Learn how to review your property taxes, and you may find some errors that could allow you to appeal and pay a lower tax rate.
Income taxes aren’t the only taxes raising eyebrows this time of year. Property tax bills are also hitting mailboxes across the country. And while real estate prices remain relatively steady nationwide, many local tax bills are on their way up — and it’s not easy to predict when your condo in Orlando, FL, or real estate in Chicago, IL, will be subject to higher taxes.
While it’s easy to simply grumble and pay up, you might see a significant tax reduction by learning how to review your property taxes (and, potentially, how to appeal your property tax assessment).
1. Take a closer look at your property tax bill. The amount due is usually what grabs your attention, but that’s not necessarily the most important number on your bill. Pay attention to the rate of taxation and the assessed value of your home (which may be determined by a formula). These are the numbers that determine your total tax bill. Triple-check the rate of taxation and assessed value to make sure they are correct — both can be confirmed by calling your city or county assessor’s office.
2. Confirm that your tax assessment is up to date. Tax assessments don’t necessarily keep up with market value. In some cases, property tax assessments may be updated only every few years. If property values have dipped significantly in your area and assessments haven’t changed, you may want to request a reassessment.
3. Check for errors. Criteria for assessments vary according to locality but are generally tied to fair market value. That fair market value is based not on a walk-through of your home, as a real estate agent might do, but on a list of attributes plugged into an automated valuation formula. Make sure that information is correct for your property: You can ask your assessor’s office for a detailed checklist if it’s not readily available. Particulars you’ll want to check include square footage (for both your house and your land) as well as the number of rooms and outbuildings, like a garage or in-law suite. You’ll also want to confirm your property type (commercial, residential, or mixed).
4. Find out how your local government assesses property. Understanding how assessments work in your area is key. This includes not only how often assessments are performed but also how values are determined. Some properties are assessed based on recent sales, while others may be assessed based on replacement value (the property’s worth as determined by an insurance company for coverage purposes). Understand what the process for valuation is so that you can make your argument accordingly.
5. Compare similar properties. It’s helpful to investigate the assessed value of similar properties. This is easily accomplished by checking local records and sales of homes in your area (start your research on Trulia!). Look for patterns, talk to your neighbors, and consistently follow up on home sales in your neighborhood. If you find that your assessed value is considerably higher than that of at least three to five comparable homes in your area, an appeal might make sense.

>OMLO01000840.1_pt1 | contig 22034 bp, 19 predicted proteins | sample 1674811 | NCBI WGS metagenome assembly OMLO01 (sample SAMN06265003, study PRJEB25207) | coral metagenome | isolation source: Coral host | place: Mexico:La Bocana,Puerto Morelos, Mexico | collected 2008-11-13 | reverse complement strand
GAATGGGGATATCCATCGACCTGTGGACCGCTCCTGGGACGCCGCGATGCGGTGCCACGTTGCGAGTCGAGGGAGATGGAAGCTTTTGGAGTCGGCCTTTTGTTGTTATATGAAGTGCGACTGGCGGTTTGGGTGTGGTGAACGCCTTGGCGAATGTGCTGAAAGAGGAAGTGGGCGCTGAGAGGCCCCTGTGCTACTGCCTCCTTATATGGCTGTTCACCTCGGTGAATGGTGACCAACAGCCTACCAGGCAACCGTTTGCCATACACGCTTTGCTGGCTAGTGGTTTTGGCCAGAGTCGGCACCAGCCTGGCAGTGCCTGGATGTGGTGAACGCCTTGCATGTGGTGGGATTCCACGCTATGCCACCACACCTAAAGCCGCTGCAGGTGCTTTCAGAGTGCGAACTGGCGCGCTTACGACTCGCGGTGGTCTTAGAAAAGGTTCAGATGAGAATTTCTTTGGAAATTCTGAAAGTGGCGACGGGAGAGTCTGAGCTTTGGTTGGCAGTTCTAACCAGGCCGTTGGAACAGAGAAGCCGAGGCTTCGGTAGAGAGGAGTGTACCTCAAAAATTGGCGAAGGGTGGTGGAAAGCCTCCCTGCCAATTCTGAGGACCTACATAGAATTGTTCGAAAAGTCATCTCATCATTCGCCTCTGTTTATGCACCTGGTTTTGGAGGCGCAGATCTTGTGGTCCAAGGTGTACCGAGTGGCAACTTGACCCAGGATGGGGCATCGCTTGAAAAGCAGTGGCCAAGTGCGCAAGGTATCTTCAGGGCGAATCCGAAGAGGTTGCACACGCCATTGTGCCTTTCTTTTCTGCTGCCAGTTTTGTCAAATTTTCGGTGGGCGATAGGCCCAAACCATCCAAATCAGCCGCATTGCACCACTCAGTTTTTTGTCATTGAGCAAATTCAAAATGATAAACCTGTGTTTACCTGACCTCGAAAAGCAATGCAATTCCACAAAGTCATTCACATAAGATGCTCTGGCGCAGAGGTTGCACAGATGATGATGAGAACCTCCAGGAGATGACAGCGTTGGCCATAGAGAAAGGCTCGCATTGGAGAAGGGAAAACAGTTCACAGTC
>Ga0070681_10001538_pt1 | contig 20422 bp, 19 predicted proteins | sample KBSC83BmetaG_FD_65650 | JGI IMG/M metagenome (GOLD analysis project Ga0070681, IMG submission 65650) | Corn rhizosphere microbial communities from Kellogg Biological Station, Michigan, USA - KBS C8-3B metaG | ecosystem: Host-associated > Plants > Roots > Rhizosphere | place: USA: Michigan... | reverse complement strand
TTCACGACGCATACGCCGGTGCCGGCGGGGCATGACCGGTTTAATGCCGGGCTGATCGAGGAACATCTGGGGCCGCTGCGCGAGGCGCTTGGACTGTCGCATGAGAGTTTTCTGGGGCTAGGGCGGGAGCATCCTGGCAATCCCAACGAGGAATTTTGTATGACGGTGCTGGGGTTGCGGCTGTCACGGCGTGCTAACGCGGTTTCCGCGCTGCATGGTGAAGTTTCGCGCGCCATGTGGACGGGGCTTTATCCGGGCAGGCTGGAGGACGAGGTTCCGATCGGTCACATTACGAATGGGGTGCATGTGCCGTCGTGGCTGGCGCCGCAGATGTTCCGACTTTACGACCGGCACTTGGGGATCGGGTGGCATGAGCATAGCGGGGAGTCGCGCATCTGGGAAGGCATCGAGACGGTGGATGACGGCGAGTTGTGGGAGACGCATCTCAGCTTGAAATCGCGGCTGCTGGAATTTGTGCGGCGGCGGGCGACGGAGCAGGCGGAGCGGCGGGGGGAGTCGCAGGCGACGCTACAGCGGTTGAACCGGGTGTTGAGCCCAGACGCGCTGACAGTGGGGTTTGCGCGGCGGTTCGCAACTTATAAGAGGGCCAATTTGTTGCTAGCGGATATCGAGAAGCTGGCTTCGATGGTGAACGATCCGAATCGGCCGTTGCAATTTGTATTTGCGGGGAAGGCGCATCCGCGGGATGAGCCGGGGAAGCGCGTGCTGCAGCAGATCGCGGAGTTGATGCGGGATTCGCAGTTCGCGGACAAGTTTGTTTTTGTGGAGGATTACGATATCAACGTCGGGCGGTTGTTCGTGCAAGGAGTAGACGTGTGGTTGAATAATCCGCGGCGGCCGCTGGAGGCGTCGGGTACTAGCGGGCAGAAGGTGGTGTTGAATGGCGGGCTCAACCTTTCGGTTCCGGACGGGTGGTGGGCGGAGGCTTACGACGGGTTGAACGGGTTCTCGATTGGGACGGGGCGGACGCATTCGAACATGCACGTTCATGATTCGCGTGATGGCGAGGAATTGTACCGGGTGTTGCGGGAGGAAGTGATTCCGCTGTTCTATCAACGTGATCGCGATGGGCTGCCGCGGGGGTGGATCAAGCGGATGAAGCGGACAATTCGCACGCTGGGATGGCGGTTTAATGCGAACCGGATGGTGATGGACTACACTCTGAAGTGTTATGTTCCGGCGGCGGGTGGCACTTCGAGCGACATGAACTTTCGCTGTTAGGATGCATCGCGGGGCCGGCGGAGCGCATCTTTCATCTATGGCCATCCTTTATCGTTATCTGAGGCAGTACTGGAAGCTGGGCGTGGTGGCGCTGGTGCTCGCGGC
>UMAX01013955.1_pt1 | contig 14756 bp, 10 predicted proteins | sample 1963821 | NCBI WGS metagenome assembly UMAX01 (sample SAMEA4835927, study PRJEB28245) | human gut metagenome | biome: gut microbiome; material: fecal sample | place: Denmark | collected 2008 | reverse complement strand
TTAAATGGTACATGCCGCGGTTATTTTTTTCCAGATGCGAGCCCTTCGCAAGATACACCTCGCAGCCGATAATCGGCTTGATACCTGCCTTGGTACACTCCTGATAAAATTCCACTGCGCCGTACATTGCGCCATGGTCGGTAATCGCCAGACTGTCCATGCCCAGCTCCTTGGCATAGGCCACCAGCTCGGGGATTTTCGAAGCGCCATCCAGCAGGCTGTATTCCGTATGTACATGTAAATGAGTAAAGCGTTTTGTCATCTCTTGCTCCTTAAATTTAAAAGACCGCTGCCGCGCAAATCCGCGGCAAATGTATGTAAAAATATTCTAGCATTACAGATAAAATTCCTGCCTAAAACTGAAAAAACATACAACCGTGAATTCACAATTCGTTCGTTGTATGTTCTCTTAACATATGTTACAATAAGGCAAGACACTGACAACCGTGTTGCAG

6. Check eligible tax exemptions or credits. As you do your research, be sure to check out whether you might qualify for a homestead exemption or other tax credit. These tax breaks might lower your tax bill — even if your assessment accurately valued your home.
7. Look for available freezes and discounts. Even if your home isn’t eligible for an exemption or credit based on its value, you may be eligible for a tax break. Many localities offer property tax freezes or discounts for seniors, veterans, and disabled individuals, no matter the value of your home.
If, after doing your homework, you think a lower assessed value is in order, take the following steps to request a property tax reassessment.
1. Prepare your appeal. Generally, the rules for appealing your property assessment (including the filing deadline and the specific procedures) are included with your assessment letter. If not, that information can be found on the assessor’s website. In most cases, you’ll present your argument (such as comparable properties) for review by letter or online, and a review board will determine whether a reassessment is appropriate.
2. Consult the pros. If you’re not sure your evidence is sufficient, or if you don’t know how to best make your argument, consider hiring a tax or real estate professional with expertise in the subject. While the fee might take a bite out of any tax savings initially, a lower assessment should stick with you for a few years, which might make the expense worth the cost.
3. Appeal your appeal. No, that’s not a misprint — you might want to appeal your appeal. If at first you don’t succeed, consider trying again next year. Alternatively, if you want to escalate the matter, you can appeal a denial to the next level, usually a state board or court. Keep in mind that in addition to your precious time, appeals may require fees or court costs.
Also bear in mind: If you ask for a reassessment, remember that you must still pay your property taxes while any action is pending: You don’t get a free pass on your taxes during an appeal. However, if you win, you will receive a refund for any overpayment. And don’t forget that while a request for a reassessment could produce a better result, there’s also the possibility (though statistically less likely) that you could be charged with a higher assessment. So don’t skip ahead to appealing your property tax assessment without doing your homework first!